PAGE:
It was a true wonder to behold. This entire world, seamlessly  fusing so many disparate components: melody, harmony, groove, finger-picked guitar, drums, rhymed verse, romance, and more! All of those delicious ingredients wed together into an organic whole, this swift passage of time. A universe in under 3 minutes (2:42 to be exact). And one I could freely enter and lose myself within. It was a genuine and timeless joy, and at my fingertips.

Simon & Garfunkel, “Homeward Bound,” 1966.
“And every stop was neatly planned /for a poet and a one-man band…”

It was the most moving experience of my life to that point. Not only was I all alone to absorb this transformative musical elixir; I could control my intake, playing it over and over, injecting it directly into my heart and mind, as I still do to this day with songs.

I even toyed with vari-speed. The b-side of this single, “Leaves That Are Green,” started with a honky-tonk piano, the sound of which, when sped up faster to 78 rpm instead of 45, sounded delightfully manic. But it was a controlled and musical mania, and it belonged to me. It was my secret passion, and I loved it. There was no inclination whatsoever to share this with any of the other humans. It was self-discovery in solitude, the dynamic that aligns perfectly with songwriting: this intimate and individual connection with the musical muse.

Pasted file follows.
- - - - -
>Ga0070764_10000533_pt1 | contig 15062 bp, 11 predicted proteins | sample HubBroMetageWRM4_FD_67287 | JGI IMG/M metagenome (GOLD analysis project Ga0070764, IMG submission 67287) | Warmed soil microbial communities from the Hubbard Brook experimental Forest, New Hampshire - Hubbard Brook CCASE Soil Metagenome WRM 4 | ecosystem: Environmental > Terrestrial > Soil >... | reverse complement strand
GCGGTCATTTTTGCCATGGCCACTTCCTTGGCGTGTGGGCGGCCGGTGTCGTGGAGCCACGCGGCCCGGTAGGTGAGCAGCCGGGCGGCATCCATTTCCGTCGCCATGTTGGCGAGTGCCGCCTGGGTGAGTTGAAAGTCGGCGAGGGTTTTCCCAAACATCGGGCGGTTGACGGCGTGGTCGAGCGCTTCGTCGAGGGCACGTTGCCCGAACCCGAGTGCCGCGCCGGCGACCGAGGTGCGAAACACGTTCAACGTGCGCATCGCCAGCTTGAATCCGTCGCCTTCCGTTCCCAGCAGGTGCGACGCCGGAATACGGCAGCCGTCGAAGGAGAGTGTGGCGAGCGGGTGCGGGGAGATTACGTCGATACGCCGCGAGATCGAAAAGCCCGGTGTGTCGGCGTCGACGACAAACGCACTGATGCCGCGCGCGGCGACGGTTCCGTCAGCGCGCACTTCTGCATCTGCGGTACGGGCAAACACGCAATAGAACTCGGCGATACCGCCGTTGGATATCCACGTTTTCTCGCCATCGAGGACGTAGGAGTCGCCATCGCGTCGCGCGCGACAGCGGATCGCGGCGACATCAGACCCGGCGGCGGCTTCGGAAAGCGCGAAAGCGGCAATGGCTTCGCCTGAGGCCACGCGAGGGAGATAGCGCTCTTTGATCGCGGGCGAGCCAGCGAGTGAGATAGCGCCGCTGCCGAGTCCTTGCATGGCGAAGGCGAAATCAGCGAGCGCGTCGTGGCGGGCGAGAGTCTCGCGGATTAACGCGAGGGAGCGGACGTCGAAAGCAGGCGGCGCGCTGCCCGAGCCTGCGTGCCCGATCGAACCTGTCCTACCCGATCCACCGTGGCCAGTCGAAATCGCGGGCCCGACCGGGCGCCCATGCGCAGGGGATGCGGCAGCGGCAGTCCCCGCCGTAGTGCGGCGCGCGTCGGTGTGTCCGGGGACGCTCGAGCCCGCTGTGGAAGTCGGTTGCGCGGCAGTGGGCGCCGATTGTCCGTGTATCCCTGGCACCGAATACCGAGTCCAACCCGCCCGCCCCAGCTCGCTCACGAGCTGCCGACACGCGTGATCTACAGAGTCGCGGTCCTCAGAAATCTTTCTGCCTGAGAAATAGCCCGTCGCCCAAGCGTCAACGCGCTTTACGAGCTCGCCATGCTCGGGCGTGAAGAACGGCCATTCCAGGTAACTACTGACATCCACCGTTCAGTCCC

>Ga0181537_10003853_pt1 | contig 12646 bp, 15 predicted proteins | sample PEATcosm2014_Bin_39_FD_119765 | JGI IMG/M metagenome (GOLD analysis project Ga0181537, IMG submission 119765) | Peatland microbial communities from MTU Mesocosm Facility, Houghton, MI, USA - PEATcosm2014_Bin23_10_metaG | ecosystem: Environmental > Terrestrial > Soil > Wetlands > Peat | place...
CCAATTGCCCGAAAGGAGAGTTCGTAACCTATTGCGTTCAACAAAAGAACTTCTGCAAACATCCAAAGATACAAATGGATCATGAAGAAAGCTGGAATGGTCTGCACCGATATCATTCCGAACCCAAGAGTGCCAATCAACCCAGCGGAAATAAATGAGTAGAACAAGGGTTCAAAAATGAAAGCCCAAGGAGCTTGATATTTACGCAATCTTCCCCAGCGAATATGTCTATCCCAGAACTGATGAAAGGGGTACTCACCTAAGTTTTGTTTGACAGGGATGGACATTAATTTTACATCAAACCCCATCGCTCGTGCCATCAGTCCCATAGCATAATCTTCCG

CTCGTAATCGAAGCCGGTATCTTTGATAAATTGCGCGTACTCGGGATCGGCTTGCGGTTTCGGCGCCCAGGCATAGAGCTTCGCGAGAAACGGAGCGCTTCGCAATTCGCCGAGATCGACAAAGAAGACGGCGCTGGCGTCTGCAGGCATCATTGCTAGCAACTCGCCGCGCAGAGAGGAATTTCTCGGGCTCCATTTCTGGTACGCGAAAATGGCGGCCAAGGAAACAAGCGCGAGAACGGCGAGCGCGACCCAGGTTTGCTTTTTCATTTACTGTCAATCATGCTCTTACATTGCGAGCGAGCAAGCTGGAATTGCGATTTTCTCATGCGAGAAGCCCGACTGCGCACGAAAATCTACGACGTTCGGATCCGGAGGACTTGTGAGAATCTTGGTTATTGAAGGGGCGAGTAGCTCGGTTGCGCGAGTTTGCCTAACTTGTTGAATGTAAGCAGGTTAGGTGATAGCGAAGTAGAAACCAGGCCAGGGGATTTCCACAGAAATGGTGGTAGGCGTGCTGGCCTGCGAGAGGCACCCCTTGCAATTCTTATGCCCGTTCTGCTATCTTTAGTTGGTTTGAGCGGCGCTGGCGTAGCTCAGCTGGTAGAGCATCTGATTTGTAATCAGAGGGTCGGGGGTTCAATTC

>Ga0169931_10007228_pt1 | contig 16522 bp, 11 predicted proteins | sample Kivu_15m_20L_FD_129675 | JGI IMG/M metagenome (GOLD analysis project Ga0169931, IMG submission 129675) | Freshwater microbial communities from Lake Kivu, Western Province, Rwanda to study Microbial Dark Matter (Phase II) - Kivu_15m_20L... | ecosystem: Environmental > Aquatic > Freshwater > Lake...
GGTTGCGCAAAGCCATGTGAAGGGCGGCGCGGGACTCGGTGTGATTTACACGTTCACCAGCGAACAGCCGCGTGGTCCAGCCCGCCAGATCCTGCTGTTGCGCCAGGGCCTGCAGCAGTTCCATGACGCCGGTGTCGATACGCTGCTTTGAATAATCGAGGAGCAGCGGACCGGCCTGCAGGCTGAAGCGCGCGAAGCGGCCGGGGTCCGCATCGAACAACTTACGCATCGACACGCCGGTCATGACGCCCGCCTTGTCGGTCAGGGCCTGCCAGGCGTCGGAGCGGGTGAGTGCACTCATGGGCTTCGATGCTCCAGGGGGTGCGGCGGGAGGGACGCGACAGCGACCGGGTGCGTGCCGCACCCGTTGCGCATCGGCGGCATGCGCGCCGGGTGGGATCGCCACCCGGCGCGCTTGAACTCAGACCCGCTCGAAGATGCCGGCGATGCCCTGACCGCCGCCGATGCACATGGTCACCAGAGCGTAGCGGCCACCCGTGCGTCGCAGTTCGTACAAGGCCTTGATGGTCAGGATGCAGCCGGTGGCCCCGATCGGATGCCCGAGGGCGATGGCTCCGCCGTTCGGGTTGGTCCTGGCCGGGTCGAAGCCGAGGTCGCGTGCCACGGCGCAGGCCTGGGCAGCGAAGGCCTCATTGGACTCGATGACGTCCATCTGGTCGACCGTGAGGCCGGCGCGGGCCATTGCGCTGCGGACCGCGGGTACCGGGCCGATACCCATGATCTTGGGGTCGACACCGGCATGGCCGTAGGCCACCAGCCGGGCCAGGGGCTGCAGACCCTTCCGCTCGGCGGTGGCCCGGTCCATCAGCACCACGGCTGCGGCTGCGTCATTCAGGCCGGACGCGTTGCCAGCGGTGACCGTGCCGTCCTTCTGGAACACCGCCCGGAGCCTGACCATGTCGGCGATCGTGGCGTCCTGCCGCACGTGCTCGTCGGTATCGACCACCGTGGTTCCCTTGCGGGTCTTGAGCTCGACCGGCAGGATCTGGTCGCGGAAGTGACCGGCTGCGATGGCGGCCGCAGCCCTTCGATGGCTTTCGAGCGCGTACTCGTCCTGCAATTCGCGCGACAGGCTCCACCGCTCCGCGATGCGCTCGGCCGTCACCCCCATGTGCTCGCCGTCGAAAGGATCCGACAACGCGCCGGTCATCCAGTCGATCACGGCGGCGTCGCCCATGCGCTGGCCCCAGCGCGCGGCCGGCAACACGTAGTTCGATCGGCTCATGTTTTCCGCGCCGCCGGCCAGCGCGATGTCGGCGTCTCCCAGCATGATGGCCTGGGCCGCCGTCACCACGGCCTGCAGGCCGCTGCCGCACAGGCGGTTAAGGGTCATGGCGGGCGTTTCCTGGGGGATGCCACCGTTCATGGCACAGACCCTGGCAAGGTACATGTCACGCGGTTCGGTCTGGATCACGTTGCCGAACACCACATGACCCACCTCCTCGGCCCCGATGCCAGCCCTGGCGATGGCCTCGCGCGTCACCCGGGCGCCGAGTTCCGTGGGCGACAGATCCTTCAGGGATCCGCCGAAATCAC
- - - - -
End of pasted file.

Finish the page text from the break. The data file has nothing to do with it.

It launched my journey as a songwriter, setting me on the path I’ve been on ever since. There was no profession that to me seemed more thrilling or important, with the notable exception of astronaut, but not so much to walk on the moon—which seemed cold and lonely to me—but for the weightlessness. The idea of flying appealed to me, as it does to most earthbound creatures. But I decided I could fly farther and for a full lifetime by writing songs.

I wrote my first one the summer that man landed on the moon, 1969. I was ten. Prior to then I’d been writing abstract, free-verse poems—mostly nonsensical—just playing with words, really. Then I wrote my own lyrics for Simon’s “The Sound of Silence.” Mine was called “The Look of Absence.” (Which I told him about years later. He smiled and said, “Hey, that sounds like one of mine.” Indeed. Evidently, the idea of masking my influences had yet to occur to me.) Yet it was a great education for me: although my lyrics made little sense, I was learning the first stages of songwriting: merging words and music. Making them fit. All the rhymes were in the right place, the phrasing was right, and even syllabic stress—something some modern songwriters neglect—was perfect.